Friday, July 24, 2009

Parents banned from school event to protect pupils from kidnappers and paedophiles.

Slightly off topic, but welcome to the hysteria and zero tolerance policies that infest our schools. Parents couldn't attend the annual sports day, because a fear of paedophiles?

The comment from Paul Blunt suggests that all the parents, when unsupervised, would become unsavory characters, and that they can't be left unsupervised around children.

Really, this isn't so off topic. The first line of the article says it all. By banning parents, the school is banning kidnappers and paedophiles. Parents were upset, and rightfully so.

My one and only question to the administration that came up with this ridiculous idea: How many times have children been kidnapped or been the target of paedophiles at this event in the past? I suspect we all know the answer. But, hey, why let facts get in the way of good old fashioned hysteria. Especially when the hysteria isn't really directed at "parents" but at "fathers."

School overreacts to no known threat.

Parents were banned from attending an inter-school sports day to protect pupils from kidnappers and paedophiles.

The host school said they could not prevent 'unsavoury' characters from sneaking in.

More than 270 pupils from four local primaries took part in the East Beds School Sports Partnership Athletics Day at Sandy Upper School in Biggleswade, Bedfordshire last week.

Youngsters aged seven and eight competed in the long jump, hurdles, sprint, 400 metres and relay races. Their parents, many of whom wanted to take time off work to attend, condemned the ban.

One mother, who did not wish to be named, said: 'They said they just could not estimate how many parents were going to be there, and were worried that they couldn't stop someone who shouldn't be there from being there. But I think it's just health and safety gone mad.'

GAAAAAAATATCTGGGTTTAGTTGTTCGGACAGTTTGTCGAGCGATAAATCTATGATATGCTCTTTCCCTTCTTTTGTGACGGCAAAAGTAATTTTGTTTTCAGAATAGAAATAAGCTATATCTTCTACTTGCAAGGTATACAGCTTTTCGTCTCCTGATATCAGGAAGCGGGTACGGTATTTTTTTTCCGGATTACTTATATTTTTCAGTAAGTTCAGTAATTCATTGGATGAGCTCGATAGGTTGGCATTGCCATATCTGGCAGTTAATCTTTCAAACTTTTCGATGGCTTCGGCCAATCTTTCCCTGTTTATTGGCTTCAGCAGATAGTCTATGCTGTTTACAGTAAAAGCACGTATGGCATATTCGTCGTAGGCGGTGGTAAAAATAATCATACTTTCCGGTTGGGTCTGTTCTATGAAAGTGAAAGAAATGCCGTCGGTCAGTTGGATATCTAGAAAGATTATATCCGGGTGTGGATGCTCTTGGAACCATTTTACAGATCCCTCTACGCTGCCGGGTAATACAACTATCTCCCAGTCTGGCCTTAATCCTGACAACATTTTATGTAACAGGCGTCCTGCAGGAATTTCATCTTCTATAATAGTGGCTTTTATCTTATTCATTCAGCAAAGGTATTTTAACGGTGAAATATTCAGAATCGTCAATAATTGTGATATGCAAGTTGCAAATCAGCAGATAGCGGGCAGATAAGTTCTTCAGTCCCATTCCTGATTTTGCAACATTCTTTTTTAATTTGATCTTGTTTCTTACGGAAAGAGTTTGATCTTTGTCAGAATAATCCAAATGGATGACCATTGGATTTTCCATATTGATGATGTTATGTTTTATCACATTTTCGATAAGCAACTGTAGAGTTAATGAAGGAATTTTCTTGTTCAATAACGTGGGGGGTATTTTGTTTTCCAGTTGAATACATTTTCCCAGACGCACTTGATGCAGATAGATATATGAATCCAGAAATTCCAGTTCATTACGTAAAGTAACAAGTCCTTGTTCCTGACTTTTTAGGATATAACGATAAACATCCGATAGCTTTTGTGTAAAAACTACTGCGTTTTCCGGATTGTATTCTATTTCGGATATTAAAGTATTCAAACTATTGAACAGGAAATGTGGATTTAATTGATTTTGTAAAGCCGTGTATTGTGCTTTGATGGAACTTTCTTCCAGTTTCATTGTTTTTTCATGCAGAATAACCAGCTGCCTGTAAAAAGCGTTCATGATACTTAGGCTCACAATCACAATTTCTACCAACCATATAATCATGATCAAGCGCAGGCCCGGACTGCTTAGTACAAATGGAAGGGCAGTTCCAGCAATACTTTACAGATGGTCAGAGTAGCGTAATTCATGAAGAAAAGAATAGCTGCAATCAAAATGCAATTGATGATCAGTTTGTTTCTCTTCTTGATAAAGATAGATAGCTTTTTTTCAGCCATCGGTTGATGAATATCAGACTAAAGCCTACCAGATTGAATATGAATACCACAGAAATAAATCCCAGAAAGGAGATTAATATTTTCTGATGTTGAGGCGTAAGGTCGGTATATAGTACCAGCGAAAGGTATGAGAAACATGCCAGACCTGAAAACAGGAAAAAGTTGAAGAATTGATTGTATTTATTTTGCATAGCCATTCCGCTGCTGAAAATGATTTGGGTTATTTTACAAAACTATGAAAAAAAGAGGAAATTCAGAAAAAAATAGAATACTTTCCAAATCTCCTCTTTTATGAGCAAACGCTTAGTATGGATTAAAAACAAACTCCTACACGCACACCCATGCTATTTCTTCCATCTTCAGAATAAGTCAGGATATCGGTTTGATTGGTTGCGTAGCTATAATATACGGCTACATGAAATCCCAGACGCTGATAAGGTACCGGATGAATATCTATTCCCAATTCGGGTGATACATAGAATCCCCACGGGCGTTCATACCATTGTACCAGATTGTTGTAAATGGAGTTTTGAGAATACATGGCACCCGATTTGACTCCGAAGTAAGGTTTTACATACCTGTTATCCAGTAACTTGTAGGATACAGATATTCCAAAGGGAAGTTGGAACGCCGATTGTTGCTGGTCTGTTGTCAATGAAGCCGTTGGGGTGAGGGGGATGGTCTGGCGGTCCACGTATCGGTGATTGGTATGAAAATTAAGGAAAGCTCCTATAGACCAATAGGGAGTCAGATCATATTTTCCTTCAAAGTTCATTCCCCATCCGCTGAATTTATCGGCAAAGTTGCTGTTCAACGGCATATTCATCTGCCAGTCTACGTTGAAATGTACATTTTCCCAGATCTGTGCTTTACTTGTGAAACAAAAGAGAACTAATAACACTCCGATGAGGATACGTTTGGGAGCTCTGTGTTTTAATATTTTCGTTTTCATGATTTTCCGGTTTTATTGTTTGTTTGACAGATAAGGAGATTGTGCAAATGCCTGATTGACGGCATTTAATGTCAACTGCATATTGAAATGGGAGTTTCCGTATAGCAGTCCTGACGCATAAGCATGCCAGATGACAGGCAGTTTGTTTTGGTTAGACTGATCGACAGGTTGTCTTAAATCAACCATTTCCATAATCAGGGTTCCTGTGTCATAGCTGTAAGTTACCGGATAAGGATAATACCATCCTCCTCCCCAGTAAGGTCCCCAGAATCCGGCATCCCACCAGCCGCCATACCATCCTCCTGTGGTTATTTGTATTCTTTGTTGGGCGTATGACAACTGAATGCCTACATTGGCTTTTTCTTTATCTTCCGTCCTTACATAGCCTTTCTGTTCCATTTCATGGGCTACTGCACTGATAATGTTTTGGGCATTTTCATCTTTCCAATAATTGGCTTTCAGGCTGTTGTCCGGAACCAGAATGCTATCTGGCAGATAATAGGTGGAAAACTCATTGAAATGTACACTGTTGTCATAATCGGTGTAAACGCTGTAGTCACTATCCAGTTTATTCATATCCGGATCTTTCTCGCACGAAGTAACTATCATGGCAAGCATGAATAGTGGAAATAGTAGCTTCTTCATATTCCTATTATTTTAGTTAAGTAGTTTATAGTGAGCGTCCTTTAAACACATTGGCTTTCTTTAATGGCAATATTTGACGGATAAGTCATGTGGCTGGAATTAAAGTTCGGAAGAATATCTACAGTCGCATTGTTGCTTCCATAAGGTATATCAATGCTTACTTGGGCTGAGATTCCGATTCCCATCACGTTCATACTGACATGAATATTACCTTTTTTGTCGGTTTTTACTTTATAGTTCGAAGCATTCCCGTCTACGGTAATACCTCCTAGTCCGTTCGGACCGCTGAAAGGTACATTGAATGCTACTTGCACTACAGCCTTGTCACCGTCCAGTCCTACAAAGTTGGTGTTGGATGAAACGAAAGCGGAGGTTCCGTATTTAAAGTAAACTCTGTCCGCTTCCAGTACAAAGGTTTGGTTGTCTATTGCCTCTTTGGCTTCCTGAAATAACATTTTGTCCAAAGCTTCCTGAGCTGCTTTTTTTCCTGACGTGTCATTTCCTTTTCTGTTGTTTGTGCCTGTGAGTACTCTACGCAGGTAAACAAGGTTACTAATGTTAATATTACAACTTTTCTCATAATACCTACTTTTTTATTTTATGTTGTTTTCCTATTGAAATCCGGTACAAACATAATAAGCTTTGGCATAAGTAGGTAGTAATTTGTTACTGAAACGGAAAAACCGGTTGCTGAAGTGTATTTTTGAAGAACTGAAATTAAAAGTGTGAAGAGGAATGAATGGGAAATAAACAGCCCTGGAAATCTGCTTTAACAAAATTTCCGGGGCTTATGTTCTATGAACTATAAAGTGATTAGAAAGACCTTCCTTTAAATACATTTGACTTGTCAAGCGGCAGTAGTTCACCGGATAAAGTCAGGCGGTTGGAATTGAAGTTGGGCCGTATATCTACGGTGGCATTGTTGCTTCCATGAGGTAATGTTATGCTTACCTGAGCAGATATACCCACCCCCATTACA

Mother-of-three Emma Collett, 33, of Biggleswade, has a child at St Andrew's Lower School in the town.

She said: 'I would have taken time off work to support my child. It would have meant a lot to me.

'I'm all for measures to protect the safety of children but lines must be drawn and common sense must prevail.'

Paul Blunt of the East Bedfordshire School Sports Partnership, which ran the event, said the 'ultimate fear' was that a child could be abducted.

He said: 'If we let parents into the school they would have been free to roam the grounds. All unsupervised adults must be kept away from children.

'An unsavoury character could have come in and we just can't put the children in the event or the students at the host school at risk like that.

'The ultimate fear is that a child is hurt or abducted, and we must take all measures possible to prevent that.'

Mr Blunt confirmed he had received a complaint from an irate mother but defended his decision.

He added: 'None of the children taking part attend the host school so it would've been really hard to police.

'We did a risk assessment and concluded that we couldn't guarantee the children's safety.

'The number of children involved meant it would have been hard to ensure people were who they claimed to be.'

Local councillor Anita Lewis also backed the decision, saying: 'The safety of the children is paramount.

'It was decided that following a risk assessment we could not adequately supervise up to 100 plus adults on the school site.'

However, Nick Seaton, chairman of the Campaign for Real Education, said it was 'totally unreasonable' to ban parents from a sports day.

'It's clearly a serious misjudgement. One of the great pleasures of sports day is that their parents can watch them take part,' he said.

'If you followed the thinking of this ban you wouldn't be able to let you child out of the front door.'